The great pickleball war has reached the D.C. area
Pickleball is America’s new favorite pastime and worst nightmare all wrapped in one. The noisy sport has sparked NIMBY neighborhood fights across the country, the latest hitting Arlington.
Driving the news: Arlington County is proposing nine new courts exclusively for pickleball at Walter Reed Community Center, already a hotspot for the sport.
- Homeowners nearby hate the idea.
Why it matters: Walter Reed sits in the shadow of the Army Navy Country Club. While the fight may resemble other clashes over the sport, this one has also sparked a Washington-style messaging campaign that’s made spectators of the neighbors.
Catch up quick: Last month, Team Pickle-nah — which, for the record, does have pickleball players in its ranks — launched its first attack ad, if you will, distributing flyers that accused Team Pickleball of “hijacking” Walter Reed’s tennis and basketball courts, “bullying” children, and urinating in public.
The response was a stealth campaign. Team Pickleball, or perhaps some of its amused allies — their identities haven’t been disclosed — quietly papered parks with satirical flyers making fun of Team Pickle-nah.
- “D.A.R.E. to keep kids off pickleball,” one reads.
- Another advertises a summer pickleball league, asking, “Enjoy bullying children? Wanna pee anywhere you like?”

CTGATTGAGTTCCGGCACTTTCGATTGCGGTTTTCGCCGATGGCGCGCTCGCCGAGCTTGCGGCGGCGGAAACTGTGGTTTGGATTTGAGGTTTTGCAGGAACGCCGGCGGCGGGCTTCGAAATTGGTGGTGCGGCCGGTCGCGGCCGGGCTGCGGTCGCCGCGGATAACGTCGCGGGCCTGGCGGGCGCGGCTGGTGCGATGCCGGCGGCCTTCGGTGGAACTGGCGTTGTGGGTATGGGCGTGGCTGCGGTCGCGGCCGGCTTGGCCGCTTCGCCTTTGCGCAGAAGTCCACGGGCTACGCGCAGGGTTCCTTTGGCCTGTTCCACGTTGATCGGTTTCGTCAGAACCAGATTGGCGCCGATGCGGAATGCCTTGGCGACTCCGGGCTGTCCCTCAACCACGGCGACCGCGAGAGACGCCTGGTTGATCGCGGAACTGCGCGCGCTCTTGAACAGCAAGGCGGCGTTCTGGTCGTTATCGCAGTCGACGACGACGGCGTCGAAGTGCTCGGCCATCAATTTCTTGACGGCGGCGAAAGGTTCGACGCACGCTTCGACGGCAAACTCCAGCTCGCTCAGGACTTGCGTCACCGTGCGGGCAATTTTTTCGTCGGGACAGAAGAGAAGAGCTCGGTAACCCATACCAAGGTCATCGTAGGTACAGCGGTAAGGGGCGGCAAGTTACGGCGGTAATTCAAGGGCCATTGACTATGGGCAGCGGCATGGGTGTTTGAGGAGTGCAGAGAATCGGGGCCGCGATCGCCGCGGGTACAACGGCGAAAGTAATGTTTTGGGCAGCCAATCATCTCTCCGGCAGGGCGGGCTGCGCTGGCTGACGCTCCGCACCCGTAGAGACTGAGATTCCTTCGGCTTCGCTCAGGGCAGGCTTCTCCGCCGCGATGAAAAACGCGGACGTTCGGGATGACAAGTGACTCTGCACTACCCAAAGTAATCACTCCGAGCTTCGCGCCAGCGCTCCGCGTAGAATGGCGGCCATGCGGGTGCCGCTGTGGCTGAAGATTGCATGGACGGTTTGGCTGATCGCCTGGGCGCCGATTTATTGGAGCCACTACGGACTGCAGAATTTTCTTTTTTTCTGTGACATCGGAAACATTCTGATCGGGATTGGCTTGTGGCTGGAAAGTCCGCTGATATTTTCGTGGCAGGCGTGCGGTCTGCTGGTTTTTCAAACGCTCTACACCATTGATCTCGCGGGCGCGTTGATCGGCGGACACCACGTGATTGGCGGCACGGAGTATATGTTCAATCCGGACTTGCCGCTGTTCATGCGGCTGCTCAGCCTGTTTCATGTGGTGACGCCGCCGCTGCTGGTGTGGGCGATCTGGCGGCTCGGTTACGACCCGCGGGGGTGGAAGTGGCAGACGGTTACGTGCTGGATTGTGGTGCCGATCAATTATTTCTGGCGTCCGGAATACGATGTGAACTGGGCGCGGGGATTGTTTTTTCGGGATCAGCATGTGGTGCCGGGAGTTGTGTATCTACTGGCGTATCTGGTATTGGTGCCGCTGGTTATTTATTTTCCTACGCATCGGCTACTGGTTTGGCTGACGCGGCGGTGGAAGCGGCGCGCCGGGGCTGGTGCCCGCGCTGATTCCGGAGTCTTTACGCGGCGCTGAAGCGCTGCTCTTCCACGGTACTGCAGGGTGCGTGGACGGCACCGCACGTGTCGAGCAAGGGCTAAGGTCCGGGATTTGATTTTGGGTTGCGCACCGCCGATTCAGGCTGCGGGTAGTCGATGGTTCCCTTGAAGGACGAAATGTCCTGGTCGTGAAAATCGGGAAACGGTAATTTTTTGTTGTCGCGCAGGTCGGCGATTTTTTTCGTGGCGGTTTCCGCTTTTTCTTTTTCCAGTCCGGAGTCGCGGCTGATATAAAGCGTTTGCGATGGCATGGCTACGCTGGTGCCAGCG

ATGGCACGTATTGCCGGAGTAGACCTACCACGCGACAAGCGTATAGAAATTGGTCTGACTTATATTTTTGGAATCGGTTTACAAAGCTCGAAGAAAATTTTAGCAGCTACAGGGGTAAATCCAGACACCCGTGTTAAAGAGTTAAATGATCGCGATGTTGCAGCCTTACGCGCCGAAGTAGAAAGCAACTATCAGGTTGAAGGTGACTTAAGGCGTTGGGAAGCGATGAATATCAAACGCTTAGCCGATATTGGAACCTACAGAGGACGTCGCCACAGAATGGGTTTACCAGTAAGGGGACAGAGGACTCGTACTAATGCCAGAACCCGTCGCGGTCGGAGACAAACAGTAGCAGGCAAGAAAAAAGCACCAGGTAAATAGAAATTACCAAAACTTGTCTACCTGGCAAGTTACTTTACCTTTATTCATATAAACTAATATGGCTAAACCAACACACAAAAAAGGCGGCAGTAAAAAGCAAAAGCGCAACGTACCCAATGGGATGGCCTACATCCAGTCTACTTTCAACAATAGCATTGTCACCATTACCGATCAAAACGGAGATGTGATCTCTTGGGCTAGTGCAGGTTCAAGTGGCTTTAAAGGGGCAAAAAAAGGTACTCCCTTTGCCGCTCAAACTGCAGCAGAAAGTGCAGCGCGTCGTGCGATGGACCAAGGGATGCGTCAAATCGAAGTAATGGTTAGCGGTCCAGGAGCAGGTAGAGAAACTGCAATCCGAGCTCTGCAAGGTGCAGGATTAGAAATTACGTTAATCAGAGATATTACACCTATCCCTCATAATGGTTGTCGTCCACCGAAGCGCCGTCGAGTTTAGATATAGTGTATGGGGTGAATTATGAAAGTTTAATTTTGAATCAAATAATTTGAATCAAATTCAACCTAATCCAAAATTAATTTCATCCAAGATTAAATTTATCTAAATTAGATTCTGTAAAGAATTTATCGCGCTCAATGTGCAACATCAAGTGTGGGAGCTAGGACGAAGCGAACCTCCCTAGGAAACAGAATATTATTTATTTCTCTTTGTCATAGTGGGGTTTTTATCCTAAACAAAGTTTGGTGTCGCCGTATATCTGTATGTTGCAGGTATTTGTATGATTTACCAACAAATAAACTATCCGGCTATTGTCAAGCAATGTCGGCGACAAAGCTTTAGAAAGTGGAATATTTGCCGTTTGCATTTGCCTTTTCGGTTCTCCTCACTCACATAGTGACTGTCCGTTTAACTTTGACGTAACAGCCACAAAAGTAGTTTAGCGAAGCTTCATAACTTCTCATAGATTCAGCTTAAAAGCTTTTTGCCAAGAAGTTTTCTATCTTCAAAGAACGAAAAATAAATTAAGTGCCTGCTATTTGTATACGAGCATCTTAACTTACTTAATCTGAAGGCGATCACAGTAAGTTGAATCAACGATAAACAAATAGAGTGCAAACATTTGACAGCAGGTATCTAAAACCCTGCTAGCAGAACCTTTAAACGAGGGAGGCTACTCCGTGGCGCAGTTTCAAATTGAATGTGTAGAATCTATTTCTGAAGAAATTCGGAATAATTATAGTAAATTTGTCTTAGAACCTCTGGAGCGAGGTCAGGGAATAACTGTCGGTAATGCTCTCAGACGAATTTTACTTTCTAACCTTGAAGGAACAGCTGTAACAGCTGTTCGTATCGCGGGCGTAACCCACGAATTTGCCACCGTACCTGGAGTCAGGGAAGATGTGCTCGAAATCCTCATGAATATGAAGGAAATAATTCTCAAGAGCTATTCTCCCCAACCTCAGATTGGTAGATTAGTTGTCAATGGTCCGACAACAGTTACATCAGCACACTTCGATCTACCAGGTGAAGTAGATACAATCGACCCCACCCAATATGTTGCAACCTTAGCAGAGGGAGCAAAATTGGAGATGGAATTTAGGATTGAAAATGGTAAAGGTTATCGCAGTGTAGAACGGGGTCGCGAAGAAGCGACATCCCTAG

Zoom in: Pickle-nah says Pickleball players bullied local kids off the tennis and basketball courts.
- Meanwhile, so many people flock to the courts that the parking lot is always full, resident Armand Ciccarelli tells Axios.
- And then there’s the thwack-thwacking at all hours. “There’s a sense that they own the courts,” says Mary McKee, who lives directly across the street and has called the cops on pickleball players who have stayed past the 10pm closing time.
Of note: The potty problem was handled: The county added a porta-john.
Yes, but: Team Pickle-nah says it stinks.
Between the lines: No other pickleball playing ground in the county has as many courts or paddlers as Walter Reed does.
- Arlington needs more courts, Ciccarelli says, and would do well to put them in non-residential areas — with strict regulations.
What’s next: Erik Beach, of Arlington’s Department of Parks and Recreation, tells Axios that the plan to put the courts at Walter Reed won’t change, and the county plans to start construction next spring.
- Nonetheless, there is room for discussion about the number of courts and their specific location at the rec center. Civil discussion, of course.
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